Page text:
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Sixth year of World Series set to begin

The sixth season of the World Series starts this weekend in Dubai, Just five rounds this year, with the World Cup a significant distraction.

Last season – the first post-Olympic year – saw an element of restructuring among the leading teams in the World Series, many of whom were also significantly distracted by the fifteens World Cup. As a result the performances of some teams – especially England – are probably not a good guide to 2017/18. Nonetheless it was a season that saw much that was significant, not least the rise of Fiji.

Even so New Zealand were winners again, losing just one game all year, while Australia and Canada fought for runners-up.

So what can we expect in Dubai this year?

Pool A

Will anyone stop New Zealand from winning this pool? It seems unlikely though they are up against the only team to beat them last season – the United States – and France, who have come so close to often that surely their day must come?

The big potential upset may come from South Africa, who return with much of the team that reached the quarter-finals last year (only one debutant - Unathi Mali) but proved disappointing in the World Series qualifier and so will only appear in the series in this tournament – though they will also be at the Commonwealth Games and the World Cup.

It will be a much tougher ask for South Africa this year, however, as both the USA and France are packed with experienced players, many with Olympic experience.

USA v France will obviously be the game to watch. Both feature two debutants - Coralie Bertrand and Anne-Cécile Ciofani for France and Tia Blythe and Saskia Morgan for the USA – leaving the teams fascinatingly well balanced.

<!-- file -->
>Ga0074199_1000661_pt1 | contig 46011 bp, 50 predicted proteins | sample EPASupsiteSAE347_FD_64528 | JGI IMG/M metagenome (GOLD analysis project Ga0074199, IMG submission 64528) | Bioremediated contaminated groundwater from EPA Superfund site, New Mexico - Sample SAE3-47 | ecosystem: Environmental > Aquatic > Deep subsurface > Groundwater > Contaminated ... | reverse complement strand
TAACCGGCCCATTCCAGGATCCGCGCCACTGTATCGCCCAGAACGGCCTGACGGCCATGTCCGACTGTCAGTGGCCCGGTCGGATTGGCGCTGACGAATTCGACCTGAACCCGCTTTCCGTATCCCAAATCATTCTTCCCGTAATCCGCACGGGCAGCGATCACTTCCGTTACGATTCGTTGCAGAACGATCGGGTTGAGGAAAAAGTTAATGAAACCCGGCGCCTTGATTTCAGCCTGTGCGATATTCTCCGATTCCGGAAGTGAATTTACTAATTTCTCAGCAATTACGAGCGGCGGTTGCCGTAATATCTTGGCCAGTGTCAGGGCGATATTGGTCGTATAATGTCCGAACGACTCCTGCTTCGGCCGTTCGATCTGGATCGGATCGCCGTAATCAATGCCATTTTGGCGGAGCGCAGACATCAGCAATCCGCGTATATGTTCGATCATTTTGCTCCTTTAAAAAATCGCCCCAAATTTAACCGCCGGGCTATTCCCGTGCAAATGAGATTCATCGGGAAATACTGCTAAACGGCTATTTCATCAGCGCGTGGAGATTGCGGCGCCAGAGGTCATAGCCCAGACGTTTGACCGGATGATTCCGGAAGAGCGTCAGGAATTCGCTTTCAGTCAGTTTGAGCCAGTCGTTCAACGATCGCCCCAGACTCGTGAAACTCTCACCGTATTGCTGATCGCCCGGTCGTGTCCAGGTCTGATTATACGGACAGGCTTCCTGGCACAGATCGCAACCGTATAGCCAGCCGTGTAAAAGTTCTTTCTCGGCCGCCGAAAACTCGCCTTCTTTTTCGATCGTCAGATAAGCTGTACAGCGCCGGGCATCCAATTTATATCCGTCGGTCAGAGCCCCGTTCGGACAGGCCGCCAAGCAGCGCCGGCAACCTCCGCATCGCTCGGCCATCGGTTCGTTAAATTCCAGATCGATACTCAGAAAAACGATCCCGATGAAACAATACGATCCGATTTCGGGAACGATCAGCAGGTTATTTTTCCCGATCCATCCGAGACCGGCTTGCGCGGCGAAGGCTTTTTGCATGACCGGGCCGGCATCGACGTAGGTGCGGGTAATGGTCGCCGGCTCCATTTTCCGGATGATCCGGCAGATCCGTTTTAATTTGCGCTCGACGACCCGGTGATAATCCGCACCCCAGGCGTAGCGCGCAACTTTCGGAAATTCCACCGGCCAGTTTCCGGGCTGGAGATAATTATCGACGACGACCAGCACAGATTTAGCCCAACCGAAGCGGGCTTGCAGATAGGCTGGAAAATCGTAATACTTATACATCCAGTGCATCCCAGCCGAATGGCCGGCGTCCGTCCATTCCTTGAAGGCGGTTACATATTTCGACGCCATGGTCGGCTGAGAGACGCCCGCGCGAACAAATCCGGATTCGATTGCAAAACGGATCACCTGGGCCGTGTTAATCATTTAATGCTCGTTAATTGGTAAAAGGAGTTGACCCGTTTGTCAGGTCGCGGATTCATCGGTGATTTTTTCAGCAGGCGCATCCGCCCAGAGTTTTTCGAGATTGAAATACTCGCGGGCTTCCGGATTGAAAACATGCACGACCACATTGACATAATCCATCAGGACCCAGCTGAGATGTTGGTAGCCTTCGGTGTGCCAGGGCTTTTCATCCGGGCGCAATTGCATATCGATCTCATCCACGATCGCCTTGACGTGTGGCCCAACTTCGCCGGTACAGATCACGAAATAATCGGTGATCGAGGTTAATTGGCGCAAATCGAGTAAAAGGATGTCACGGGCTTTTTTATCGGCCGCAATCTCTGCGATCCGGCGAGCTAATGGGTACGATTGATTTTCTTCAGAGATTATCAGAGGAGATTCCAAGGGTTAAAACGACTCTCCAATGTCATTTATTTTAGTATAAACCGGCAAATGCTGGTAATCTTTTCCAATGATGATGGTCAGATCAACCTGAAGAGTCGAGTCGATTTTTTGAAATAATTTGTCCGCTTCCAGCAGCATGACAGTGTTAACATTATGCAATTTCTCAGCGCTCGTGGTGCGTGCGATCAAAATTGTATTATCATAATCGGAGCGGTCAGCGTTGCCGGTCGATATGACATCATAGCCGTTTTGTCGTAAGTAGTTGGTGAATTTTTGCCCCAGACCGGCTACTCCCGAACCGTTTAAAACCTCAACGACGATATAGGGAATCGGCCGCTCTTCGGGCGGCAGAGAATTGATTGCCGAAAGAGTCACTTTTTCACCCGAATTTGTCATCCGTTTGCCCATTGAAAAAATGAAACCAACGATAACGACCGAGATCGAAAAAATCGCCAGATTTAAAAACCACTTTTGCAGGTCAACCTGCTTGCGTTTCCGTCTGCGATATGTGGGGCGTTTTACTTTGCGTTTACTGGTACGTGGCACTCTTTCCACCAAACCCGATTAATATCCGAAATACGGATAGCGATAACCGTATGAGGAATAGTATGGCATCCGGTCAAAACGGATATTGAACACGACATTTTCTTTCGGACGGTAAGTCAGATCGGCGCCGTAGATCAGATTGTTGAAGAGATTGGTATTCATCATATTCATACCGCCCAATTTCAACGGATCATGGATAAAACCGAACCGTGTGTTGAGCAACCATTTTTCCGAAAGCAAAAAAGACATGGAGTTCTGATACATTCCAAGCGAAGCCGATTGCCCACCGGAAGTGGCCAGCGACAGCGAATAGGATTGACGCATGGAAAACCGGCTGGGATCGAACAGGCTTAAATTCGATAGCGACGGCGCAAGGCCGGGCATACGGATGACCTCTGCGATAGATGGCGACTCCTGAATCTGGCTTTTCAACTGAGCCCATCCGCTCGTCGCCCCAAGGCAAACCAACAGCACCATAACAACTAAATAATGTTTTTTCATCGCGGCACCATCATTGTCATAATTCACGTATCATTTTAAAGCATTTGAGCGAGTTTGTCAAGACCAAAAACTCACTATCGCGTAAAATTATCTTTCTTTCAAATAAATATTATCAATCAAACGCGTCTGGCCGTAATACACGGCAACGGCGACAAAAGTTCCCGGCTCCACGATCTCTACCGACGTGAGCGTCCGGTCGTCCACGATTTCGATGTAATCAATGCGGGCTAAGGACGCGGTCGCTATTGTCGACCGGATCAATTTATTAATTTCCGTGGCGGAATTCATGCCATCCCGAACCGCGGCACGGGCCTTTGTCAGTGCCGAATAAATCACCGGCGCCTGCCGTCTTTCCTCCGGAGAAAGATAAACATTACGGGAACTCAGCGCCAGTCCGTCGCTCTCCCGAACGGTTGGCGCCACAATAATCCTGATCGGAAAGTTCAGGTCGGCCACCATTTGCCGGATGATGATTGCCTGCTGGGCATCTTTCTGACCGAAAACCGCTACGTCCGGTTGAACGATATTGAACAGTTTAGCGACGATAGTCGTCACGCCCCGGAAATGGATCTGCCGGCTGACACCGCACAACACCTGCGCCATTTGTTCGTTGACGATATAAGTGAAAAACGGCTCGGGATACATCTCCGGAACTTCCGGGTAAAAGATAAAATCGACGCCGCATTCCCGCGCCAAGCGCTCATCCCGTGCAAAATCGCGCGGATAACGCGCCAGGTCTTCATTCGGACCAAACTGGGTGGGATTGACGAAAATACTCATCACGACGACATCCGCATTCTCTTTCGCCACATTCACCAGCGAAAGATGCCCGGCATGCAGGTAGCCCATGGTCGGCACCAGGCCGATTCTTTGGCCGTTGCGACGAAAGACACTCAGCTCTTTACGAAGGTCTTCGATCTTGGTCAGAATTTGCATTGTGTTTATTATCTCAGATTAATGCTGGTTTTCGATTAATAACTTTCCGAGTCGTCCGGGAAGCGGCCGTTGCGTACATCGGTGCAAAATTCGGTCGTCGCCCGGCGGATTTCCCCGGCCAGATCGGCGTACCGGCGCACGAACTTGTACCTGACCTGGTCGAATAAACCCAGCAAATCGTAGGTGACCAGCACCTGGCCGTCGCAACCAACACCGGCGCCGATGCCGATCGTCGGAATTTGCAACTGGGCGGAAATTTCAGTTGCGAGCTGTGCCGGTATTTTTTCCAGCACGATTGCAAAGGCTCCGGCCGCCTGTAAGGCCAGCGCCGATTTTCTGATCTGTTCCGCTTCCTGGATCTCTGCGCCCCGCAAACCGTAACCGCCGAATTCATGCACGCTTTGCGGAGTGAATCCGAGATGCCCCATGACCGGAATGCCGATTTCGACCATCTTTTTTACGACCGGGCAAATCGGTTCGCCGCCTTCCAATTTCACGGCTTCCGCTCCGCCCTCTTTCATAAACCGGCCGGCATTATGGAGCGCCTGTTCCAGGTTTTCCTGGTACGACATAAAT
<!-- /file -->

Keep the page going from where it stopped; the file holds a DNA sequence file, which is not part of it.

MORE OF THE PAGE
New Zealand: Katarina Whata; Portia Woodman; Michaela Blyde; Gayle Broughton; Sarah Goss; Kayla Mcalister; Tyla Nathan-Wong; Stacey Waaka; Niall Williams; Theresa Fitzpatrick; Alena Faalogoifo Saili; Ruby Tui

United States: Ryan Carlyle; Alev Kelter; Abby Gustaitis; Nicole Heavirland; Naya Tapper; Sarah Buonopane; Kelsi Stockert; Sara Parsons; Tia Laine Blythe; Saskia Tabra Kay Morgan; Jordan Gray

France: Fanny Horta; Chloe Pelle; Camille Grassineau; Jade Le Pesq; Shannon Izar; Pauline Biscarat; Montserrat Amedee; Carla Neissen; Serafine Okemba; Audrey Anne-Cecile Ciofani; Marjorie Mayans

South Africa: Phumeza Gadu; Mathrin Simmers; Veroeshka Grain; Marithy Pienaar; Jacqueline Kriel; Zintle Mpupha; Megan Comley; Nadine Roos; Chane Stadler; Christelene Steinhoebel; Eloise Webb; Unathi Elis Mali

Pool B

Australia’s Page McGregor is one “find” from the AON Series who has made it all the way to the World Series itself, though she is used to success in green and gold having lifted gold in the Commonwealth Youth Games in this real “Pool of Death”.

England concentration on the fifteens World Cup resulted in a far lower ranking last season than in previous years – though it did “blood” a number of players who may prove useful in the future. For now the experienced players who reached the semi-finals in Rio are back, lead by the totemic Emily Scarratt, who invariably inspires her team to reach new heights when she is on the field.

The fascinating question, though, is how ready they will be having done another hand-brake turn between 15s to 7s. It seems certain they’ll reach the quarter-finals, but to go further so soon in the series would be an achievement.